However, it was 20th century commercial advertising that contributed to the most recent changes in Santa’s appearance. In 1931, Haddon Sunbloom, an illustrator for Coca-Cola, portrayed a smiling, rotund, human-size Santa rather than an elf. His suit was altered and a pompom was added to his fur trimmed hat. Celluloid toys made during the 1940s and 50s often reflect this modern style.
Nobody knows for sure when the first celluloid Santa figures were produced, but an educated guess dates them to the early 20th century. Celluloid was invented in America in 1869, but didn’t enjoy widespread use in toys until the German firm Schildkrot, (turtle trademark) made the first commercially successful dolls in 1898.
By 1901, Dr. Paul Hunaeus of Hanover, Germany, was also producing celluloid toys. Hunaeus had a remarkable sense of design and his toys are highly desirable. St. Nicholas roly-polys bearing his trademark (PH, registered in 1901 and later outlined by a rhombus in 1909) can command up to $450. Hunaeus was absorbed by Schildkrot in 1930.
The onset of World War I was the catalyst for celluloid toy production in America. Viscoloid, a comb manufacturer in Leominster, Mass., seized the opportunity to corner a niche in the toy market when trade with European manufacturers ceased. They began in 1914, by hiring Paul Kramme, a German artist who had immigrated to the United States in 1903. Kramme’s toys reflected Old World traditions based on Weihnachtsmann and Pelsnickle. Highly collectible today, the serious looking St. Nicholas figures can be found in several sizes. They are dressed in a long red, hooded coat with fur trim, a sack slung over the back and holding a basket of fruit and nuts. Other Viscoloid toys sometimes show Santa with a cane – a symbolic representation of the crooked staff of Knecht Ruprecht.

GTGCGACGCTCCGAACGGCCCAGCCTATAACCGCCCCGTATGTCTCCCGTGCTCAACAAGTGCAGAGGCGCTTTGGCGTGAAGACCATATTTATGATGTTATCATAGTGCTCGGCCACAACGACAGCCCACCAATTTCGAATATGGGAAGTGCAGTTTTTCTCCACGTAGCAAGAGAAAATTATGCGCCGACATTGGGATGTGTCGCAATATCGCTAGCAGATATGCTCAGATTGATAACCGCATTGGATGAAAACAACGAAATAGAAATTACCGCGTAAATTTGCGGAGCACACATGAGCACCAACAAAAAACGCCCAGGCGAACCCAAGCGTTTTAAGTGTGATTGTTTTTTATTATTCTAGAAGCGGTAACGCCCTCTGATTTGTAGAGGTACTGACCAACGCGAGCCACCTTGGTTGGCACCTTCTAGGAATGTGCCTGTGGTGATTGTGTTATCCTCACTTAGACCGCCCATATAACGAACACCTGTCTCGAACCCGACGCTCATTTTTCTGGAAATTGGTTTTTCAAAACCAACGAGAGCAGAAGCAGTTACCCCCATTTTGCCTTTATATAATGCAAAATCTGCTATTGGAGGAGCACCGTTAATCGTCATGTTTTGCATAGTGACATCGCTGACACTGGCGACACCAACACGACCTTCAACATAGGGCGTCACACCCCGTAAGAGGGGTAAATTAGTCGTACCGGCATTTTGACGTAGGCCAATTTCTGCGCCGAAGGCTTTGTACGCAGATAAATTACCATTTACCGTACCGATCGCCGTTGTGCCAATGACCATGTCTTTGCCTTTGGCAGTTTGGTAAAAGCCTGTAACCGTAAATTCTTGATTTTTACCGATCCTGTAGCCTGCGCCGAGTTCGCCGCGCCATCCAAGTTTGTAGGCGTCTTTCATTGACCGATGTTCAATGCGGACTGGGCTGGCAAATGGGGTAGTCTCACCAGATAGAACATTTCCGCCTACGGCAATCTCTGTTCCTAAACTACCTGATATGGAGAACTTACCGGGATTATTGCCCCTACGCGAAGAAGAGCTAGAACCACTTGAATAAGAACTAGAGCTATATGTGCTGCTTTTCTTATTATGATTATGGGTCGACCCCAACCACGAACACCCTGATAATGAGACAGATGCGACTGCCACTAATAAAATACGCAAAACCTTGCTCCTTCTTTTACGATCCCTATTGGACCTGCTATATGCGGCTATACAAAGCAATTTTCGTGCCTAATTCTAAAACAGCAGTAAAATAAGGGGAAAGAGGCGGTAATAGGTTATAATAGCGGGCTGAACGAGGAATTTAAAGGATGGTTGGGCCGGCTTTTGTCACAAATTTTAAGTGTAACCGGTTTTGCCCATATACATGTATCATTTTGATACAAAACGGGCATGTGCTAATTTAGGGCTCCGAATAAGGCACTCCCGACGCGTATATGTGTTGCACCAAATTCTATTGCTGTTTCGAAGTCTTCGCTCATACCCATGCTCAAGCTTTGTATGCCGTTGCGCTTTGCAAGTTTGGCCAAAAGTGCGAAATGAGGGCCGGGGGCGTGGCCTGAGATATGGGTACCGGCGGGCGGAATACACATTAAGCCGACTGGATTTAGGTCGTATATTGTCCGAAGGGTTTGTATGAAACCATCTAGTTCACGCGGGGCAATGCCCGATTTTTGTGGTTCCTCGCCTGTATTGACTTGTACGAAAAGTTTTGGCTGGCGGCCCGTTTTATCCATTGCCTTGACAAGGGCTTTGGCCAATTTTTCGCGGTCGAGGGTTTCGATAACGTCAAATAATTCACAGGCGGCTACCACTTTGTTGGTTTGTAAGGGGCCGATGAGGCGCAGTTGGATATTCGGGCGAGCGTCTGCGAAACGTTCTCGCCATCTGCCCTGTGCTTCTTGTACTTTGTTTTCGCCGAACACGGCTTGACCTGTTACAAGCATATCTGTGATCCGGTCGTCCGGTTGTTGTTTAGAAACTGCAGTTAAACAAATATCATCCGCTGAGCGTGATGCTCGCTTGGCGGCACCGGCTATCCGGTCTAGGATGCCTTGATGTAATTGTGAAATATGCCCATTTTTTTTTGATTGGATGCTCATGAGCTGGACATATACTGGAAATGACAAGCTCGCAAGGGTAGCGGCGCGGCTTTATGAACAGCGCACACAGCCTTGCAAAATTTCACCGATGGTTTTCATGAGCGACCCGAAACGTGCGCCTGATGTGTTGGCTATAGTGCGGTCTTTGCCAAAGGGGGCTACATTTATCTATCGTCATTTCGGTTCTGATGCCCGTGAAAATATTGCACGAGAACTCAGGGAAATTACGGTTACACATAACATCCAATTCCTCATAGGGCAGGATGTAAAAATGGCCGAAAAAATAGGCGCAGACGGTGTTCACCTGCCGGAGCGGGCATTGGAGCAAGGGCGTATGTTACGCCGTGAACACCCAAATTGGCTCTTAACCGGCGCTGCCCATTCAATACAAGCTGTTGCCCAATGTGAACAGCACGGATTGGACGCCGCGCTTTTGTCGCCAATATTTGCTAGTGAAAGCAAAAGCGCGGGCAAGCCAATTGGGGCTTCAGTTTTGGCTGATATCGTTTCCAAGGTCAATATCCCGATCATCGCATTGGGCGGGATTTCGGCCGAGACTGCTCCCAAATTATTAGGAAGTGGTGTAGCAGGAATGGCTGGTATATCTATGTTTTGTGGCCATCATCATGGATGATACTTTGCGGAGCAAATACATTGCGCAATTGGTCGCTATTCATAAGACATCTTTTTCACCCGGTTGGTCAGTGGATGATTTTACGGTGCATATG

Many Viscoloid toys reflect the influence of Clement Moore’s famous poem The Night Before Christmas. In these, Santa is jolly and rotund. He is sometimes paired with reindeer, a sleigh, a Christmas tree and packages. Some toys feature Santa popping out of a chimney while others show him approaching the door of a house.
By the end of the war and the dawn of the Roaring Twenties, Santa entered the progressive age of modern transportation. He can be found driving an array of automobiles, engineering a train and riding in a variety of seven different colored Zeppelins.